Caregiving: A Spouse Reflects on “Being Present” During Cancer Treatment

By Barb Hart

Hart

On November 15, 2018, my husband was diagnosed with esophageal cancer. I, of course, went online and this is one of the first sentences I saw: “Esophageal cancer is the sixth most common cause of cancer deaths worldwide.” It was not a good day.

Stew is fortunate. His cancer was caught early before he had any symptoms. Also, while we live on a boat and have sailed all over the Caribbean and across the Atlantic, we are currently living in St. Augustine and have very dear (and very smart) friends who work in medicine in Jacksonville. Consequently, we knew about the UF Health Proton Therapy Institute and were quickly referred to Dr. Michael Rutenberg, who has experience treating esophageal cancer and who is simply a wonderful person. (One of many wonderful people who work at Florida Proton.) With referrals to an oncologist and to a surgeon, we were off on this adventure.

On December 26, Stew had the first of 28 proton therapy treatments. In addition, every Friday we visited another facility where Stew had chemo. As I write this, we are waiting for tests prior to (we hope) surgery. It won’t be fun, but all of his physicians have been encouraging and we have reason to be hopeful.

What makes Florida Proton different? There’s a level of caring that goes beyond what happens in the treatment or exam rooms. There is an expectation that every single person at Florida Proton is pulling for both the patient and the caregiver and it slowly dawned on me that every single patient and caregiver we met felt they were all receiving special treatment, and we were. We were noticed. We may be part of a club that no one wants to join, but at Florida Proton that club is a team with a common goal.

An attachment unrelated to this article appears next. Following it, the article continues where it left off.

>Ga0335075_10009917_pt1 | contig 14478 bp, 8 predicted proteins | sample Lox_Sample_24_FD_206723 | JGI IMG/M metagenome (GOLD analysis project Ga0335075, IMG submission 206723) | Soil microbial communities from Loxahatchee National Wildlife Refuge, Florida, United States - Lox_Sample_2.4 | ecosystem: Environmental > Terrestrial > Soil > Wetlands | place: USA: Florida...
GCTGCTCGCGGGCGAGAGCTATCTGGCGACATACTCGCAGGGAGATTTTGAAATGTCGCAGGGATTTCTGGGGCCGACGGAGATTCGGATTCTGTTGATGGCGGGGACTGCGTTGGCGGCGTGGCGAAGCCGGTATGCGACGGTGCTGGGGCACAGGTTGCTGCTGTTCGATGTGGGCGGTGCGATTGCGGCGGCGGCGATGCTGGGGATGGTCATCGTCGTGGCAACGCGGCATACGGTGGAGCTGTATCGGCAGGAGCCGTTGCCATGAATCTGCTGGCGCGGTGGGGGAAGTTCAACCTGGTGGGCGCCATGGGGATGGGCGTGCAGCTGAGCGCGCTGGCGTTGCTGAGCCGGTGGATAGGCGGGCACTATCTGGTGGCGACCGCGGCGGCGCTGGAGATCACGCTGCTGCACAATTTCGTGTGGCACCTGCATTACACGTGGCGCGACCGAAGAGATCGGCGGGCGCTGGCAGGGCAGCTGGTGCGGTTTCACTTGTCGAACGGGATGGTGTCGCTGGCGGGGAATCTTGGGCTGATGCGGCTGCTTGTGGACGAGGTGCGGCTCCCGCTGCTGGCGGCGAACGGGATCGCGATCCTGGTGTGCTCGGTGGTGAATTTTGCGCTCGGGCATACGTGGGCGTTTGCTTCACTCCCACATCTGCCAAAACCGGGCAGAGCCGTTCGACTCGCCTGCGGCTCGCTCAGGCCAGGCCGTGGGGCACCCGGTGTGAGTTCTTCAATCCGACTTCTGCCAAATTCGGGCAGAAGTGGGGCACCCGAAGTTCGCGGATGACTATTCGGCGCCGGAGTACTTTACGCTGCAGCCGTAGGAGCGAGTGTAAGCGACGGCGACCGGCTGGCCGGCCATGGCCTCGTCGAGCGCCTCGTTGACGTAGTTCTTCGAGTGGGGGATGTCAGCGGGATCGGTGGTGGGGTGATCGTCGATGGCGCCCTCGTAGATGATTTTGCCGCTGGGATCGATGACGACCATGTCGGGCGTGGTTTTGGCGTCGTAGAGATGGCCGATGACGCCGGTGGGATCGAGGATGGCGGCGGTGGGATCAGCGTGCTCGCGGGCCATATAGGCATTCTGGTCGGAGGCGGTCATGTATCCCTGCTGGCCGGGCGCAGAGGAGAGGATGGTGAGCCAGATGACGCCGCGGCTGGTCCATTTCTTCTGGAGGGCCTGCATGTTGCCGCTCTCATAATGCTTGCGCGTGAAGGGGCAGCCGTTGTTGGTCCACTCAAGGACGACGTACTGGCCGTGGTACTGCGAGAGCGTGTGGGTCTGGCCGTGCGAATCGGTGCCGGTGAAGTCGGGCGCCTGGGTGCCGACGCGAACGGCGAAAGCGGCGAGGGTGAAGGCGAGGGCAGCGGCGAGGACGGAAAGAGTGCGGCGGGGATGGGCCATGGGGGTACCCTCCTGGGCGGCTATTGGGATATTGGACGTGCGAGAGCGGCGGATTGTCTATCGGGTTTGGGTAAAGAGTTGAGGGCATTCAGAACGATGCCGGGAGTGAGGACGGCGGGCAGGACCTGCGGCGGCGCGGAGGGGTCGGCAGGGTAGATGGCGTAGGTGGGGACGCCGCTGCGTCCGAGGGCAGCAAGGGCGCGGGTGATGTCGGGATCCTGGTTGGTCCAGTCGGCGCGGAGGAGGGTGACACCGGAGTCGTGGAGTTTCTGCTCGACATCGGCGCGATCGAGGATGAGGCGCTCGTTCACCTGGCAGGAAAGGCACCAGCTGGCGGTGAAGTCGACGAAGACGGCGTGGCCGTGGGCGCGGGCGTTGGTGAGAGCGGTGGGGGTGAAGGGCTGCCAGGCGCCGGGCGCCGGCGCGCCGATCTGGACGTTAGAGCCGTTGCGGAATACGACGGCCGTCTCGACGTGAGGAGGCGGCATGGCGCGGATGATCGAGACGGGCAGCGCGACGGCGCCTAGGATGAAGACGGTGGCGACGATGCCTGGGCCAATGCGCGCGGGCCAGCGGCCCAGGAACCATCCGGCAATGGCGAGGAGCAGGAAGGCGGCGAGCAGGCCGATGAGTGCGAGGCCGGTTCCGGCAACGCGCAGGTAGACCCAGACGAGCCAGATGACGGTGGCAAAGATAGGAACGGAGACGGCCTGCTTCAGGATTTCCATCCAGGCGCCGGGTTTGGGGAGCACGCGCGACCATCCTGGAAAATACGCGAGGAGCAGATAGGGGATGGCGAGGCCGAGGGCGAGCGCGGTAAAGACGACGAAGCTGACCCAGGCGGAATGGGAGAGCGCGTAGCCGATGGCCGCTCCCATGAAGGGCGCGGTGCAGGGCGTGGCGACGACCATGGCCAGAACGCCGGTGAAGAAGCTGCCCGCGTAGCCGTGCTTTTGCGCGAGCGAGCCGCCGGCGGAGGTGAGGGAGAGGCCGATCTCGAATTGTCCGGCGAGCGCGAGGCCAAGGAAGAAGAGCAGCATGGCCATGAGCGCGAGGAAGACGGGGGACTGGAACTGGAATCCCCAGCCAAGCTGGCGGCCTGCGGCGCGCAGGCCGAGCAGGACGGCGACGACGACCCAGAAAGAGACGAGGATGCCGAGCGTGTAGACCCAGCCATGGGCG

The main lobby, the chimes, the art table, the puzzles, the Wednesday lunches, plus the attitude of the entire team at Florida Proton combine to provide a safe space for the patients and their caregivers to gather and chat and get to know each other. That interaction with other patients and caregivers is comforting and healing. It gives some of us a chance to help and others a chance to let go. Frankly, I had expected to take my laptop and get work done, but that’s not what happened. First, they don’t give out the Wi-Fi password at all and that’s a good thing. I didn’t need to write, or email, or text, or do research. I needed to be present for Stew, our fellow travelers, and myself.

I believe he was the only person undergoing treatment for esophageal cancer at that time and I know I caught a few pitying looks from other caregivers when they learned why we were there. That was difficult for me until I looked around and saw others who were more seriously ill than Stew, and still others who had traveled from other countries with a sick child. We are fortunate. In some way, we were all fortunate. Our team of two was supported by everyone who works at Florida Proton and by many of the other patients and caregivers. I hope we gave something back to them, as well.

Esophageal Cancer and Proton Therapy

By Theresa Edwards Makrush
Edited by Michael Rutenberg, MD, PhD, UF assistant professor of radiation oncology

Rutenberg